Mary “Te Ata” Thompson Fisher is a cultural icon for many Native Americans. Te Ata, an enrolled citizen of the Chickasaw Nation, was a master storyteller and entertainer who took her talent across the globe, singing and dancing for presidents and kings.
One of those instances will be a key moment in a new Bill Murray movie, Hyde Park on Hudson, which was released Dec. 7. The film centers on the historic 1939 meeting between President Franklin Delano Roosevelt, King George and Queen Elizabeth of England at FDR’s home in New York. It was during that meeting Te Ata performed for the dignitaries and also represented Native American culture to the world leaders.
Playing Te Ata is an actress with Choctaw and Japanese heritage, Kumiko Konishi.
Before getting the part, Konishi said she wasn’t familiar with Te Ata. However, she soon began to research her and learned she was an important figure not only in Native American culture but to Americans and to women in general.
“What was kind of crazy in not knowing about her was how rounded she was in her accomplishments and as a person,” Konishi said. “In that time, to have such an education and such a worldliness to be able to travel on her own, on her own accord to spread the word and educate people on our culture. I felt there was a beauty inside of her and a regalness. She had an energy that apparently emanated from wherever she went.”
Konishi said from what she later learned about Te Ata, she was a humble person but one who attracted attention to who she was and what she was performing.
“She was one of those people that when she walked into a room, people would turn their heads,” the actress said of Te Ata. “And it’s not just the fact that she was a beautiful woman. She had a presence about her. It was her strength, her poise, her education and her experience in life that emanated from her but in a very humble way, which I thought was really nice to bring to the role.”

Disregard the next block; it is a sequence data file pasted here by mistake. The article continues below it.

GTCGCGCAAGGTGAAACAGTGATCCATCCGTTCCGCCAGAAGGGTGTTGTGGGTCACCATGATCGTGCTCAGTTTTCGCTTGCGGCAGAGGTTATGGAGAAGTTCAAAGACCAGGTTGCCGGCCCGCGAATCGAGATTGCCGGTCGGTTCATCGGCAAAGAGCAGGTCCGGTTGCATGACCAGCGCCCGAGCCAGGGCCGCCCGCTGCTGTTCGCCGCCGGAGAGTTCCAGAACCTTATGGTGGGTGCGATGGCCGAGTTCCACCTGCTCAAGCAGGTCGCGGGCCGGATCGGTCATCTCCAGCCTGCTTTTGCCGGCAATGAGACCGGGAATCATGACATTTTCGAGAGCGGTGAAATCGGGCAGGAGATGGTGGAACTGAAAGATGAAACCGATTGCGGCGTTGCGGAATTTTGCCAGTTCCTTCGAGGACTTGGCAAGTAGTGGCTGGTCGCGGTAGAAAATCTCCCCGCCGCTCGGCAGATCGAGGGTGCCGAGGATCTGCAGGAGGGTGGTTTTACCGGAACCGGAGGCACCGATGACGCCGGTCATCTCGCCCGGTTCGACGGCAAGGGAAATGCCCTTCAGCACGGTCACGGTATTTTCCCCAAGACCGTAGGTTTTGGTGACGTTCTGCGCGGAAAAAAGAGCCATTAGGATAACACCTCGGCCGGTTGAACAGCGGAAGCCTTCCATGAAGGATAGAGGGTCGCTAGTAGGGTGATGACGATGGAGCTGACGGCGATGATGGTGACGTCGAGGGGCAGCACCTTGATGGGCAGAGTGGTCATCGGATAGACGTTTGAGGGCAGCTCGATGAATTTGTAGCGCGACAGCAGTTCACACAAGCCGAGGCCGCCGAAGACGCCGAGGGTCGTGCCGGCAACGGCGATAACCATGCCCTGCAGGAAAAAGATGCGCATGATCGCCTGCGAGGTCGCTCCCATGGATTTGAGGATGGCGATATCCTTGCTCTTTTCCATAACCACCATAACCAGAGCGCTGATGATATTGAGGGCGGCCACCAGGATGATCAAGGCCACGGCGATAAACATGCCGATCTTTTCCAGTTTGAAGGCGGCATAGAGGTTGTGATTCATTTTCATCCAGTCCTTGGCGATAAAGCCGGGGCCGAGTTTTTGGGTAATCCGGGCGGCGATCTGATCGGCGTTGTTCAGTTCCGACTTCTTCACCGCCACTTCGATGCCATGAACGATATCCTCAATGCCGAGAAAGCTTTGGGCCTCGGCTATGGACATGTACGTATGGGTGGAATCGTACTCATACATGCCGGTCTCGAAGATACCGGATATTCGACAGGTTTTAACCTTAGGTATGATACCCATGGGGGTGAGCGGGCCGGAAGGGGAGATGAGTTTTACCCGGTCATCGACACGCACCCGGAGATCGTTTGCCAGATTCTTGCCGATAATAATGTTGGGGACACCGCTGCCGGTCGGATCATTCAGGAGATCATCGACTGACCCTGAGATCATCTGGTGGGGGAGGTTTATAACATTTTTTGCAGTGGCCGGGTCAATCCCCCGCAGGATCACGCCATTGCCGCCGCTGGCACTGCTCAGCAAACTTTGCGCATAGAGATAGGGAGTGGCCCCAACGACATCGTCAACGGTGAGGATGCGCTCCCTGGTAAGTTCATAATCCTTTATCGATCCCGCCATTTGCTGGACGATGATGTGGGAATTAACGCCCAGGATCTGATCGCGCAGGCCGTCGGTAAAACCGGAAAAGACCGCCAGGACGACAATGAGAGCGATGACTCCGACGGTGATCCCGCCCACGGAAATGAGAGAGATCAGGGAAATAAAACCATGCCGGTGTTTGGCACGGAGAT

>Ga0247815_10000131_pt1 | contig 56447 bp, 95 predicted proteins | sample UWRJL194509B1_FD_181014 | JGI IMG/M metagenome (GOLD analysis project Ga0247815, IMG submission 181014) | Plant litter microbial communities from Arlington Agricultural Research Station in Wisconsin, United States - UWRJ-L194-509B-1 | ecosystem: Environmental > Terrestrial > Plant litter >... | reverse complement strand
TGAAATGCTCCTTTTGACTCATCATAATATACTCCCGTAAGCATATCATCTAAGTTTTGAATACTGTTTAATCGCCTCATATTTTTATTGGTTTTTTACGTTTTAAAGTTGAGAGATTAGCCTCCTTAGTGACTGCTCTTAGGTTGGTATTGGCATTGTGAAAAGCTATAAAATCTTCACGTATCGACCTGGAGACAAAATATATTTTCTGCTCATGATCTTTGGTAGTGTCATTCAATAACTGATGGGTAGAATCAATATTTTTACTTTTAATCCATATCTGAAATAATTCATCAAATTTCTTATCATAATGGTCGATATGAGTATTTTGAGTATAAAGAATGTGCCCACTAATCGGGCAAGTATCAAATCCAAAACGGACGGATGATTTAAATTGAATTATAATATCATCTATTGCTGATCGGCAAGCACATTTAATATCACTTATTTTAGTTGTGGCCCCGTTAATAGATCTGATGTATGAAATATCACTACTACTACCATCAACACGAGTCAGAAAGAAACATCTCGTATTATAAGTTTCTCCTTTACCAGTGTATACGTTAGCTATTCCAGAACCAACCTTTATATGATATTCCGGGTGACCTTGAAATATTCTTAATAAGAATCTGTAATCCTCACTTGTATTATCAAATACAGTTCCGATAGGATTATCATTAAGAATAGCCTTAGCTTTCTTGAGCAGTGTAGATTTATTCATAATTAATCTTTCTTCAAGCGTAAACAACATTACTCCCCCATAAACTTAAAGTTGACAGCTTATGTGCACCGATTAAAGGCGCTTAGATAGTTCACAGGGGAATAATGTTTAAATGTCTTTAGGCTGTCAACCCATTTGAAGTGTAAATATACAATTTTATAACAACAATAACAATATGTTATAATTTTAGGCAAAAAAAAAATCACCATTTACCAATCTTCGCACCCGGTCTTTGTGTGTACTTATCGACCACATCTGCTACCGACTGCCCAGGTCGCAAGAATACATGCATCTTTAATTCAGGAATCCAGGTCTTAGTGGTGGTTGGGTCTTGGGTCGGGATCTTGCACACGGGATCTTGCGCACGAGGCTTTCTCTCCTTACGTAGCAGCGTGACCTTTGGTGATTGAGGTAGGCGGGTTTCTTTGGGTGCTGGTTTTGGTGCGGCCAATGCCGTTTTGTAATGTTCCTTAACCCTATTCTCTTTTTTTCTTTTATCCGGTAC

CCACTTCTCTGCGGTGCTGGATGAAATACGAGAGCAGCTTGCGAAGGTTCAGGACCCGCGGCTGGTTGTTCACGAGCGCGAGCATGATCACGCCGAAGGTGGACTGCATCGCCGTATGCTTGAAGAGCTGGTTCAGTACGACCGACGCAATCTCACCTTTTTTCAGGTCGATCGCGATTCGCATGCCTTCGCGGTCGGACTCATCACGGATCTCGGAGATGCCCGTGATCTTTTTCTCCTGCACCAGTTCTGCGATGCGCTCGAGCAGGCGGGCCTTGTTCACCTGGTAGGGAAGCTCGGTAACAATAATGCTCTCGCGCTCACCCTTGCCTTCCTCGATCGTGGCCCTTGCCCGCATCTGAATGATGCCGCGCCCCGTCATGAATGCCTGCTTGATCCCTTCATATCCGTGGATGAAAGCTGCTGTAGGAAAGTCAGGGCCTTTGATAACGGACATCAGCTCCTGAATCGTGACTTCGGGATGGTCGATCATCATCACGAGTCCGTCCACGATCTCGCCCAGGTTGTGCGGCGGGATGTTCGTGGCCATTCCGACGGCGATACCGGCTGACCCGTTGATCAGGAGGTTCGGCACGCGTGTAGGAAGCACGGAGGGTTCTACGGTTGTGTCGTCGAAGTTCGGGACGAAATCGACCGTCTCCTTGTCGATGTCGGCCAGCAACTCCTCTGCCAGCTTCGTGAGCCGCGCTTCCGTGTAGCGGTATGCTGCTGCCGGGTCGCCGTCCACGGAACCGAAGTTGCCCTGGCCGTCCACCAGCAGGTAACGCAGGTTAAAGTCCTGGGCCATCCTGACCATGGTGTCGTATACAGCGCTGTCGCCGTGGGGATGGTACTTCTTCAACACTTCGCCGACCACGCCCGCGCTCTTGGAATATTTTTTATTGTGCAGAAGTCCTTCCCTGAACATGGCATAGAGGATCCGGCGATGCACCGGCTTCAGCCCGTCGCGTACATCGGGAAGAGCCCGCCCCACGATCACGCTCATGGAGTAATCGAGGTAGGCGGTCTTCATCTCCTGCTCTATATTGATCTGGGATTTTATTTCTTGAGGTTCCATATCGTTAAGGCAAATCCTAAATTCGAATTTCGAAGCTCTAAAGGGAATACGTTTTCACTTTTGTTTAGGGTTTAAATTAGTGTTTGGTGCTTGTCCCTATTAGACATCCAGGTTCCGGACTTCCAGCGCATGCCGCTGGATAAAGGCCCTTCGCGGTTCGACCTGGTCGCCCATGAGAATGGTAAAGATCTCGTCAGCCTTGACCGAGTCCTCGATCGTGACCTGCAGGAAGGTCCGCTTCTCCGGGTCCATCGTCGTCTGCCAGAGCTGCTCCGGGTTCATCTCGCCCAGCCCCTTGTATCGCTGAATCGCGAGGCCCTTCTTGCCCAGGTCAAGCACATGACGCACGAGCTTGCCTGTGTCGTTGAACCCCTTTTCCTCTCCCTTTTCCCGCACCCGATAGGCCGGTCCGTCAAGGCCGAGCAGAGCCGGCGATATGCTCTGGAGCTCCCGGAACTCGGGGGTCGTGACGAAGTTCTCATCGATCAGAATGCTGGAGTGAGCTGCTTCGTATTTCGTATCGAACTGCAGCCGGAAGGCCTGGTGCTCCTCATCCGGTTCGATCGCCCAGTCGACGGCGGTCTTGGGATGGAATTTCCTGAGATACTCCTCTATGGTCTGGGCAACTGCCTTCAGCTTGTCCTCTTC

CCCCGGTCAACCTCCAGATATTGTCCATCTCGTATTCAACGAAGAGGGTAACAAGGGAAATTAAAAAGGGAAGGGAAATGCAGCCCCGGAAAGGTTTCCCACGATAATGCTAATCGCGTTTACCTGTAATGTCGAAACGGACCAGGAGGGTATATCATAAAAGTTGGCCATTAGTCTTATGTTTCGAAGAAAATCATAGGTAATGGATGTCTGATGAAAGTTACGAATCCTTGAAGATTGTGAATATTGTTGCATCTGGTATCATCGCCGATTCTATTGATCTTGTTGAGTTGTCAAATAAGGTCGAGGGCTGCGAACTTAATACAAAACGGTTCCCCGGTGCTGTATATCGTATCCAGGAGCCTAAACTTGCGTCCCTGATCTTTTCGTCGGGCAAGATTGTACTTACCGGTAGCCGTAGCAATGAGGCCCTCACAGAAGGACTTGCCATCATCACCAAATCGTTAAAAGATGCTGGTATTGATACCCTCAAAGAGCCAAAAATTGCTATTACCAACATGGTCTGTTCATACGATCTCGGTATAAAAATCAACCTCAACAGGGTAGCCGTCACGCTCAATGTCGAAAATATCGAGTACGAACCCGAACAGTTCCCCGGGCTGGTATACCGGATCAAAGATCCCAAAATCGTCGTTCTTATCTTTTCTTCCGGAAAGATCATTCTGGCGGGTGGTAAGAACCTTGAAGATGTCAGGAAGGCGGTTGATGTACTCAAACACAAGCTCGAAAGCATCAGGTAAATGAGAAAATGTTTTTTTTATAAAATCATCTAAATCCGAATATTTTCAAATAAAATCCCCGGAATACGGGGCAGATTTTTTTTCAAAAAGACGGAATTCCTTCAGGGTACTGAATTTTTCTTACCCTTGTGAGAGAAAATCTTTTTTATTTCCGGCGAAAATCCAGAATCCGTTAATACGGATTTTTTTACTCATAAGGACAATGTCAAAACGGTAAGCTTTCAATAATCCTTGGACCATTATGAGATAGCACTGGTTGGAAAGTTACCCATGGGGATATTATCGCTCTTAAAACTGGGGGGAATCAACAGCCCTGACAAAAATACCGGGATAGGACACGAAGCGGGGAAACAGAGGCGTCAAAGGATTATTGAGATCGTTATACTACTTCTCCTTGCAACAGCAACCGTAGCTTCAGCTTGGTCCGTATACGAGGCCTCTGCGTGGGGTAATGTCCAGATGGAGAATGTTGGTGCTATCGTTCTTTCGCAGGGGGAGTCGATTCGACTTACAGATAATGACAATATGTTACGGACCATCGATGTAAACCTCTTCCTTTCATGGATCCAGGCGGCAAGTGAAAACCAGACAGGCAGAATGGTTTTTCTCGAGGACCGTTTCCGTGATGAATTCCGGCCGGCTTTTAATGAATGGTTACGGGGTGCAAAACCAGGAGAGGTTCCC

In the film, Te Ata is seen dancing for FDR and the English royalty. While there isn’t much film of Te Ata during those days, Konishi said she was able to see one silent movie of Te Ata which she used as inspiration for her performance.
“Because we didn’t have specifics of the type of things she did there, we focused more on the dancing,” she said. “We knew that she often shared dances from different tribes … and that she wore traditional buckskin.”
While Konishi’s part is a small one in the movie, she said she knows there is so much more to Te Ata that today’s audience doesn’t know.
“Hopefully, the film will pique their interest and (they will) ask, ‘Who was this woman?’” she said. “I want people to know there was somebody besides Pocahontas in our culture.”
Konishi said anytime she tells people of her Native American heritage, the first response is that she would make a great Pocahontas.
“So, it is nice to show that there are other historical figures,” she said. “Te Ata was an astounding woman. She did so many things as a person, especially during that time to go against the grain. She was versed in Shakespeare. She was on Broadway. She knew how to take advantage of the skills she had and to focus them on changing the mindset of people back then.”
At that time, Konishi said, most people thought of Native Americans as depicted in western movie and being shown as “the savages who attack the white man.”
“She was trying to change people’s viewpoints through entertainment because that was the only portrayal people were seeing of native people at that time,” she said. “It is important to see that there are other significant people who had a very big influence on our native people.”
Konishi said she believed Te Ata saw this appearance as a great opportunity to tell the story of Native Americans. She had the world stage at that moment and thought since they would be looking at her anyway, she might as well teach them something.
“It was like she wanted to show these people our culture, our dance, our music,” she said.
Starring in the movie are Academy Award nominees Bill Murray and Laura Linney. The story centers on the meeting between the two world leaders. It marked the first visit of a reigning British monarch to America as Britain was facing imminent war with Germany. Seen through the eyes of “Daisy” (Linney), Franklin’s neighbor and intimate, the weekend produced a special relationship between two great nations.
“Even being on the set felt very real,” Konishi said. “It took you back to that era.”
Konoshi said she is very excited for the movie to come out and introduce a new generation to Te Ata — if even briefly.
“It’s a big film and I’ve yet to see it myself, so I am very excited,” she said. “There are some phenomenal actors in this film. It was great to be around them, who are all so well trained. It was a highlight for me as an actor just to be around them.”
For more information about the film and to watch a trailer, visit: http://focusfeatures.com/hyde_park_on_hudson.